How do you measure the success of a book?
While everyone would love their book to be a bestseller, ultimately the success of a book is a subjective matter for both a ghostwriter and their author.
When I asked the other United Ghostwriters what they believed made a book a successful, the question elicited many surprising responses.
For Gillian Stern, who has just delivered a manuscript for Hodder, success means forming an intense professional intimacy with her client.
‘That way the book results in an accessible, yet layered and powerful read,’ she explains.
This makes perfect sense, because if a ghostwriter doesn’t form an insightful bond with their client, insightful words cannot follow!
For Martin Toseland and Simon Rae, they both hope their next book will be the most successful as they are currently working with particularly inspirational authors.
When we describe a book as ‘successful’, very often the story directly impacts the readers’ lives. Spencer Honniball recently finished a memoir for a victim of child sexual abuse and expects other survivors will relate to the author’s fight for justice and will feel less alone with their experiences. Heather Bishop also saw the direct impact her series of memoirs about a foster mum had too. By reading her books, others were even inspired to become foster parents themselves.
Cheryl Rickman was a ghostwriter for a book about managing eczema, (not the most glamorous of topics you might think) but she definitely views this one as her biggest success.
‘Reading the reviews about how much this book changed lives for the better is more rewarding than making the Sunday Times bestseller list,’ she says.
But what could be a greater success than having a number one bestseller? Caro Handley ghosted ‘Gypsy Boy’ by Mikey Walsh, in 2009, and believes it wasn’t just a success because it reached that coveted number one spot.
She says,’ Thanks to Mikey and his extraordinary courage, the myth that you can’t come from a bare-knuckle fighting family of gypsies and still be gay was busted.
‘Stephen Fry helped the book sales when he wrote: “It was a revelation. Moving, terrifying, funny and brilliant, I shall never forget it – an amazing achievement.” And though the achievement was Mikey’s, I did glow after that! So a success on many levels, but the most enduring was helping to break down the barriers of anti-gay prejudice.’
Success takes on a different meaning depending on what genre a ghostwriter works in, too. Ginny Carter specialises in business matters, recently winning an award for her own book ‘Your Business, Your Book’. She says the success of her books depends on what happens to the client – professionally, or even personally – afterwards.
She adds, ‘My most successful book was for a woman who had lots of innovative and original ideas about how to transform her profession, so it was fascinating to write and also sold very well, giving her status a boost.’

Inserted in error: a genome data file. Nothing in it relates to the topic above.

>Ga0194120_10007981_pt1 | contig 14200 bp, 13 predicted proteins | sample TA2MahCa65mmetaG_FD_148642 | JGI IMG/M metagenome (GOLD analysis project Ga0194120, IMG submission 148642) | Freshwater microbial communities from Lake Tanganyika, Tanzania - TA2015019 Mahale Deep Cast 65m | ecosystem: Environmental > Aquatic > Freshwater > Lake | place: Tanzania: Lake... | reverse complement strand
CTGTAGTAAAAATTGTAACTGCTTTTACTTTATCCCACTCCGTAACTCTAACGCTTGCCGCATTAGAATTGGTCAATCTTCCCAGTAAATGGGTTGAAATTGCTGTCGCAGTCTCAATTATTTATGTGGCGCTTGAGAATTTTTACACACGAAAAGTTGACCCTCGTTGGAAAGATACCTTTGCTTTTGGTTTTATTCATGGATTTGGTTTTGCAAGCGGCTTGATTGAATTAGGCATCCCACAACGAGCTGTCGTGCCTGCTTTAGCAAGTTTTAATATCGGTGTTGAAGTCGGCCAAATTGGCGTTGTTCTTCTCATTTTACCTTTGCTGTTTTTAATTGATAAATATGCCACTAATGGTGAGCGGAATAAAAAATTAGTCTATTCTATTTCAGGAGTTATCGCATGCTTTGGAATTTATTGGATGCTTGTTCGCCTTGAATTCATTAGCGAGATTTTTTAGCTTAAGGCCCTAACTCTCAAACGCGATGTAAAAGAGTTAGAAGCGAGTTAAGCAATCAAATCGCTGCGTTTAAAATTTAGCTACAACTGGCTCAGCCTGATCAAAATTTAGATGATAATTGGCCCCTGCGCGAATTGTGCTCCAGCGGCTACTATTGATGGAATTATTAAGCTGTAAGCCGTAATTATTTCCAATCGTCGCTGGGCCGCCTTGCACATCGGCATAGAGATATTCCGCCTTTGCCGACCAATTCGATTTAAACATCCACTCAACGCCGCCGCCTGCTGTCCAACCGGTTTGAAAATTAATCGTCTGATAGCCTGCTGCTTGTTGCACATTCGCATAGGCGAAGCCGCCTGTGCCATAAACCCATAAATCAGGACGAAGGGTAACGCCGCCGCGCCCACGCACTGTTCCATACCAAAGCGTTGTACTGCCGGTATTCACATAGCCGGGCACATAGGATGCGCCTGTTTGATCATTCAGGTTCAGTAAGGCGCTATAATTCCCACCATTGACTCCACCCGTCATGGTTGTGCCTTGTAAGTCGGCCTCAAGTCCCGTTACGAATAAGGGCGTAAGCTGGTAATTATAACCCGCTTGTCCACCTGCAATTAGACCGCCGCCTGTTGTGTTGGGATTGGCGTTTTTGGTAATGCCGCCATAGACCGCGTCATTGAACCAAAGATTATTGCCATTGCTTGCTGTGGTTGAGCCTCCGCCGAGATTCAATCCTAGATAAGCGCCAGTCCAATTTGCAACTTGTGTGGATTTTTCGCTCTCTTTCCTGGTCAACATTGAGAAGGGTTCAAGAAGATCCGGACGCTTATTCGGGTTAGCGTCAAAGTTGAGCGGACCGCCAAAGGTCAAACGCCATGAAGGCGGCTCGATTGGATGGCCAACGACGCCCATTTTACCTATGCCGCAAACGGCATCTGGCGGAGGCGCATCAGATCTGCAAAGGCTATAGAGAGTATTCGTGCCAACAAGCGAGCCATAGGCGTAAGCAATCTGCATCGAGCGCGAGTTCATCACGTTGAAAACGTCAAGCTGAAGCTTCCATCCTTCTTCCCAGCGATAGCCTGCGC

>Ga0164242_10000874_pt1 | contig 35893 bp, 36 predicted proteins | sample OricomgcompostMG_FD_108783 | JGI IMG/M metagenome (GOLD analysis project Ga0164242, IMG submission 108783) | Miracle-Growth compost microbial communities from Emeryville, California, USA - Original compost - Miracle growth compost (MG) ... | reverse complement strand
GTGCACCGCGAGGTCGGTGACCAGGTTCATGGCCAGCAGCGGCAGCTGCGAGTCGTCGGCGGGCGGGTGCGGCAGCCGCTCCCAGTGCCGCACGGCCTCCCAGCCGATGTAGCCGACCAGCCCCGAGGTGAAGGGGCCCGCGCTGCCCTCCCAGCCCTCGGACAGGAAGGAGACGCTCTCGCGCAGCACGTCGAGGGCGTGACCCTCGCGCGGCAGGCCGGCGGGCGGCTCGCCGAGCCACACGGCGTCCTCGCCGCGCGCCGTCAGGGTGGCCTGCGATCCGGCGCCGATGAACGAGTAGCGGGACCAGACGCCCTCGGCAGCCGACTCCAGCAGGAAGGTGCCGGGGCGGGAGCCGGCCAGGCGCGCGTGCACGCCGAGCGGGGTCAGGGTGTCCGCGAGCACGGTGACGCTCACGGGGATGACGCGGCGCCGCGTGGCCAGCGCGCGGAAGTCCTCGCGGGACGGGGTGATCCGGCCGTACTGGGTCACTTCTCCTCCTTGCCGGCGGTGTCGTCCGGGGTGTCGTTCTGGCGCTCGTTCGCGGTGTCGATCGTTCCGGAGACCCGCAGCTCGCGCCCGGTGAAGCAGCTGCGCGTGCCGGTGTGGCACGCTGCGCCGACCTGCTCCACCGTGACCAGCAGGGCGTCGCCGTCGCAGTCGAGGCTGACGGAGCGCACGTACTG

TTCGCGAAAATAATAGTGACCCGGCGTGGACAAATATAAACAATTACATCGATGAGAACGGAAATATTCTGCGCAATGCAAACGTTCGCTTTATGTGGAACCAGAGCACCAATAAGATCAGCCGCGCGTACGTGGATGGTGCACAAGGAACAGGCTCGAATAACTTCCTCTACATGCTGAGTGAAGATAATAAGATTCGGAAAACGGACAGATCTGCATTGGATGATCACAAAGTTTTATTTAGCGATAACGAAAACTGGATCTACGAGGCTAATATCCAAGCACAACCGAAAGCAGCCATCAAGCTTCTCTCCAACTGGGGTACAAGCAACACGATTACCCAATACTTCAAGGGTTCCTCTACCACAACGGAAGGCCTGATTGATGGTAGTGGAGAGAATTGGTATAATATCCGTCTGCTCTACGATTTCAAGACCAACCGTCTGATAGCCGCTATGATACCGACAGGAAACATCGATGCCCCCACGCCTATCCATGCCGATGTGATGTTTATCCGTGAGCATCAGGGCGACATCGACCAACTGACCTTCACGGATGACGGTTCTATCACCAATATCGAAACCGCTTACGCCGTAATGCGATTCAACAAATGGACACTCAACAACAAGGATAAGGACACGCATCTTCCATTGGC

Philip Whiteley believes the most satisfying books he’s worked upon have been telling the true accounts of whistleblowers. Books are often able to address injustice in ways other art mediums might struggle to do.
Philip says, ‘Books have a long and noble history of telling the stories of people who’ve spoken out against injustice. You could almost argue that ghostwriters are as important as lawyers, because people want their stories told and they may not have the skills to compose the book themselves.’
Of the 18 books I’ve ghosted, success means different things with each of them. Four have reached the Sunday Times Top Ten bestsellers list but there’ve been smaller and no less heartfelt successes with other books. Personally, I always find stories that amplify a voice for people who don’t have a significant one in our society feel like the biggest successes. Enjoying a close relationship with my authors adds to the satisfaction too. I’ve formed genuine and lasting friendships with a couple of my authors after the book has been published.
When a client approaches me about a book, I often ask what they want to achieve by writing it? Is it to reach a wider audience, or as a legacy for family and friends? Does it aim to inspire a niche market or be commercially successful?
Ultimately the goal of having a book published doesn’t have to be just financial or commercial success. A success to one author can look like a failure to another, and vice versa.
Leaving a damn good book behind is a legacy many people rightly aspire to, because it’s often a very positive experience. From being unquestionably cathartic to lasting for generations, writing a book is a common dream for good reason. Long after you’ve shuffled off this mortal coil, your words can still resonate, whether it’s just for loved ones or on a library shelf. And what can make a life feel more successful than that?